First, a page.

Welcome to the fourth article in our Road to a Million Views series. Stark Insider TV is closing in on 1 million YouTube views (estimate it will happen this
summer spring) and we’re celebrating by publishing a weekly piece on our experience — good and bad — with video on the web.
Stark Insider YouTube Channel Views: 911, 563
Weekly change: +17,131 views, +10 subscribers
We had a good week on YouTube, effectively doubling our week-over-week views by about 17K, bringing our total to about 900K total views on the Stark Insider channel. Some times we get more hits, some times less. A lot of it depends on the season, and also some of it depends on various activities, events that drive traffic to existing videos we’ve published – Cirque shows, food events, actors with film openings are good examples of videos whose views can ebb and flow.
I originally pegged our 1M milestone to be this summer based on about 1K views per day. But if the uptick in activity continues we may hit it this spring. Regardless, I’m not hung up about when we hit the milestone, so mach as I am interested in understanding the factors that drive views for a small, regional site like Stark Insider.
This week, I’m keeping it short and sweet, with a bit of an observation on shooting video out and about in the San Francisco Bay Area.
The thought of the day for those of you interested in shooting video (predominantly run ‘n gun like we do here) is this:
Get in, get out.
Stark Insider has published 379 videos since 2009, with the majority coming in the last two years. I can’t imagine shooting, editing, and publishing that many videos without a lot of espresso and adhering to the get in, get out principle. That is, our goal when we get to an event to film – be it Premiere Napa Valley, Star Chefs and Vintners Gala, a backstage Cirque profile, or just a standard sit-down interview with an actor or director – is to get the job done in the minimal amount of time necessary to produce a quality result. This often means skipping lavish dinners, after-parties, and various other fun things. It’s not that we don’t partake in those from time to time – it’s often part of our job to soak in the vibe so we can later report on the event and pass anything newsworthy onto our readers. But for the most part, it means focusing on what matters. For me, it means getting enough b-roll, trying to get creative fill shots, and ensuring that my on-air partner, the Little Loni, has interviewed enough people, done at least one or two mildly interesting things before calling it a day. Then we’re out of there.
An example of a Stark Insider TV segment:
Though I do like to smile a lot and laugh spontaneously I’m no Dicky Fox, so I’m not about to sit behind this desk and shout out platitudes and advice on how to succeed. Rather, I’ll say what’s worked for us on Stark Insider – and what’s helped keep us on track in our quest to create a unique video identity and to achieve a YouTube channel with 1 million views (or soon to be!):
1. Envision the Result. We always go into a shoot with a decent idea of how the final product will look. I like to ask myself: What people do we need to interview? What fill shots will I need for post? What will make this video look different than everything else? Begin with the end in mind as they say.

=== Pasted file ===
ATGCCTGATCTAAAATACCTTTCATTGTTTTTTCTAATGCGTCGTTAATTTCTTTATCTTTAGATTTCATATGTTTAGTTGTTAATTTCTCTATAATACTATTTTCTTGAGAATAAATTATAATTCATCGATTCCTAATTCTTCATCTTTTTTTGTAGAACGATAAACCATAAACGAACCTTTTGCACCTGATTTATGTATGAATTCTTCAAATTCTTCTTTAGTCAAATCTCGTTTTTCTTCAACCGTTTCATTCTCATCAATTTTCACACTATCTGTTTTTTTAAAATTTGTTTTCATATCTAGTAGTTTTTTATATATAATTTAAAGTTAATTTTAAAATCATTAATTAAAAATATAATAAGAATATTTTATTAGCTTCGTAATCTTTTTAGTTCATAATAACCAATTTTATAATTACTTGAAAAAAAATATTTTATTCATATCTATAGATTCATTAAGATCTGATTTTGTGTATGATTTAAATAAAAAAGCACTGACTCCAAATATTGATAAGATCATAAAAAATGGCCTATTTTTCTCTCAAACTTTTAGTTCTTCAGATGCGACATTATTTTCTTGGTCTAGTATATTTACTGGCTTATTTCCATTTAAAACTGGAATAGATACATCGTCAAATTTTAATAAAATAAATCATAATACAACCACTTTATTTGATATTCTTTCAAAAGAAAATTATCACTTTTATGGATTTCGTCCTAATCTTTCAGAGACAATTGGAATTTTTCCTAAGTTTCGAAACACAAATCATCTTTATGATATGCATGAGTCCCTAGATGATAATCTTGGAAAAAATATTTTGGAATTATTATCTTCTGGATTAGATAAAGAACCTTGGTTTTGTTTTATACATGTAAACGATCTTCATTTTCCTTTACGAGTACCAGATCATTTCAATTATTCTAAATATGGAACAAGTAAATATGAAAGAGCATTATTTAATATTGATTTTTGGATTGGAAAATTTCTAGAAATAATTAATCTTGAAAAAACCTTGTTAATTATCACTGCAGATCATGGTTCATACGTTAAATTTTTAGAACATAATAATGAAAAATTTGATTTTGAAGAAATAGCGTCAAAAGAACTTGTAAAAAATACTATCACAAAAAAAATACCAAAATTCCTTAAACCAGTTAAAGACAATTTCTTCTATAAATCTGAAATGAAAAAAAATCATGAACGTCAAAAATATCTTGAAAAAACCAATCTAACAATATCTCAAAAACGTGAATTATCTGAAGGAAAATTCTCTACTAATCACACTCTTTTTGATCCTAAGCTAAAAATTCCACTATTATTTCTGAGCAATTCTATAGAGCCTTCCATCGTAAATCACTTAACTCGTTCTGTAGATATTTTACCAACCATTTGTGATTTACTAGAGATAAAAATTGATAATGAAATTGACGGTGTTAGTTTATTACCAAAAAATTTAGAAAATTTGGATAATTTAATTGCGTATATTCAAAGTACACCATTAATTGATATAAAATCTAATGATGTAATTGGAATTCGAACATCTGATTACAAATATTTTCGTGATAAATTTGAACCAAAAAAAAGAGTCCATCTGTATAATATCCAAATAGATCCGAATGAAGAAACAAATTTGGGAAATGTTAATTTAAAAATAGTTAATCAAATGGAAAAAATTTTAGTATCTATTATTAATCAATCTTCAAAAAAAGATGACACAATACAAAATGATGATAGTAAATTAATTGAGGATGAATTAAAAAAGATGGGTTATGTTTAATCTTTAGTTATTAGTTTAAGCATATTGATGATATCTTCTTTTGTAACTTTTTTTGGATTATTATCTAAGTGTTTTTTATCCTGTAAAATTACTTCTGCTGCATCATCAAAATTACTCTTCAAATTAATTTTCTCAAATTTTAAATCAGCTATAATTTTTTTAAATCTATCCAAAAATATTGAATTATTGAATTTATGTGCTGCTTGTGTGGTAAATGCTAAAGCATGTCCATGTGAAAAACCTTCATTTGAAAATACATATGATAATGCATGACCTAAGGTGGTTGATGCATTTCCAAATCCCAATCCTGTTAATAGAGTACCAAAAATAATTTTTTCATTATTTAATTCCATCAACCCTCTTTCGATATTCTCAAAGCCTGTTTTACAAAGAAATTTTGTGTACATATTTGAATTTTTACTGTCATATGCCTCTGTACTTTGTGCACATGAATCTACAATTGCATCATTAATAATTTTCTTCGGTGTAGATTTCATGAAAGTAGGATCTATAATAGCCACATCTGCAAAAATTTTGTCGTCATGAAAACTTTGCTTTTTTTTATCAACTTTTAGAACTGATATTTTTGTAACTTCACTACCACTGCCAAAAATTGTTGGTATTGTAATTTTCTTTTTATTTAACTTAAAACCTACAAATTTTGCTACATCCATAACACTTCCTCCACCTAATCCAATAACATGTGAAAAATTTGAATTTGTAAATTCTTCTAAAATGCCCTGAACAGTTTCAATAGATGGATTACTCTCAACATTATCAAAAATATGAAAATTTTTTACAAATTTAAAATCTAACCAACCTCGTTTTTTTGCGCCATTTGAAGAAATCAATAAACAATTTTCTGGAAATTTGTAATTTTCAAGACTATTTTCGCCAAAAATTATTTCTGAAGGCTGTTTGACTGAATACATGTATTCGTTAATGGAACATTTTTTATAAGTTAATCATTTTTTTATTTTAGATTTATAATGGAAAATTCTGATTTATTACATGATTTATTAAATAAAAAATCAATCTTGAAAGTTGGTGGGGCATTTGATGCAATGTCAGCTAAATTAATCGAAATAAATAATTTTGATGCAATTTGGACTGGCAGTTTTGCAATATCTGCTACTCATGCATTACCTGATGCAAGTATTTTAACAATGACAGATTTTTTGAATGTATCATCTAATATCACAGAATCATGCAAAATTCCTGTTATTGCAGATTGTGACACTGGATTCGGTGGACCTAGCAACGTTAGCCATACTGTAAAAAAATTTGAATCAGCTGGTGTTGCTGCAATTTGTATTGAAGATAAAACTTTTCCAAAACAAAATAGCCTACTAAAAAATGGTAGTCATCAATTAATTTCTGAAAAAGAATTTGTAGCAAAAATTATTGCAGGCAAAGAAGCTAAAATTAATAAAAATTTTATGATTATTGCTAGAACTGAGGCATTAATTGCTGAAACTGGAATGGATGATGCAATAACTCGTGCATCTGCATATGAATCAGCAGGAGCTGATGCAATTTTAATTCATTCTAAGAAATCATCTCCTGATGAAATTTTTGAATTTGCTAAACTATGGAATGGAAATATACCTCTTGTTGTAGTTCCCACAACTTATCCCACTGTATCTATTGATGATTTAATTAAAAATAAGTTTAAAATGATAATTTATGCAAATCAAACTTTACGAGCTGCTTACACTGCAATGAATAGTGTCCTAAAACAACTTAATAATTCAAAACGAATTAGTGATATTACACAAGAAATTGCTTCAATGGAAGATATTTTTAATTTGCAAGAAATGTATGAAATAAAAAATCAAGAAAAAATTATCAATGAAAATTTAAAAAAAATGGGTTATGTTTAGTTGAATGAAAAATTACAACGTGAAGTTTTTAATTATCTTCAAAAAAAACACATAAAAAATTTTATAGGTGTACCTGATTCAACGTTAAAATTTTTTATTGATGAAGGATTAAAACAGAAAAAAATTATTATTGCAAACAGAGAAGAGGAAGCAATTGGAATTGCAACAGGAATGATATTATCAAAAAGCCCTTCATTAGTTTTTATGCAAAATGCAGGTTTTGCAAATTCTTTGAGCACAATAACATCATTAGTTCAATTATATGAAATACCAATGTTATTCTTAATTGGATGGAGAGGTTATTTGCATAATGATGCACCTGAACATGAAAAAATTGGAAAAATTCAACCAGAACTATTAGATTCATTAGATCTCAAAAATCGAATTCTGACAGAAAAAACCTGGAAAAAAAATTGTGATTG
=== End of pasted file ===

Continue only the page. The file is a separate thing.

2. Get in. If you’re serious about video and covering events professionally: I can say this, get to the event way early. Be on time. Press palms. Get any paperwork (waivers) out of the way up-front.
3. Stay focused. Filming can be hectic. I especially loathe the craziness of some of these crowded, live foodie events that we cover where there’s thousands of people on hand, making it very awkward to get good shots. On the other hand that energy can really help boost the mood. I’m likely too intense on location. But all I have on my mind is one thing: getting the job done. Once we achieve that, then I can loosen up a tad – though not entirely, at least not until I’ve taken dumped the video and audio from the various memory cards onto the Mac and made several backups. After that a glass of Chard tastes especially nice.
4. Get out. We leave asap. But not until we’ve thanked the right people for spending time on camera with us, and not before we’ve captured the right amount of footage to produce a quality result (or at least aspire too). The other reason I leave as early as I can is so I can get our footage to the edit bay, and edit overnight if need be to beat the mainstream press (local NBC affiliates, Chron, Merc, etc.) to the wire; this only matters for time sensitive stories. Yes, it’s a competitive bug, but one that’s at least served us well over the years.
As I’ve said before, it takes a lot of work to make it look like we’re not working hard.
Again, get in early. Shake hands, meet your subjects, get any paperwork out of the way. Shoot your content as efficiently as possible, while retaining professional standards with the talent. Then, get out.
It works for us. There’s many, many others who have far more views than us who will have different suggestions. But this is my tidbit this week, as Stark Insider TV continues down the Road to a Million Views. Thanks for reading. Thanks for watching. See you next week.
Road to a Million Views
What’s the ideal length for a YouTube video?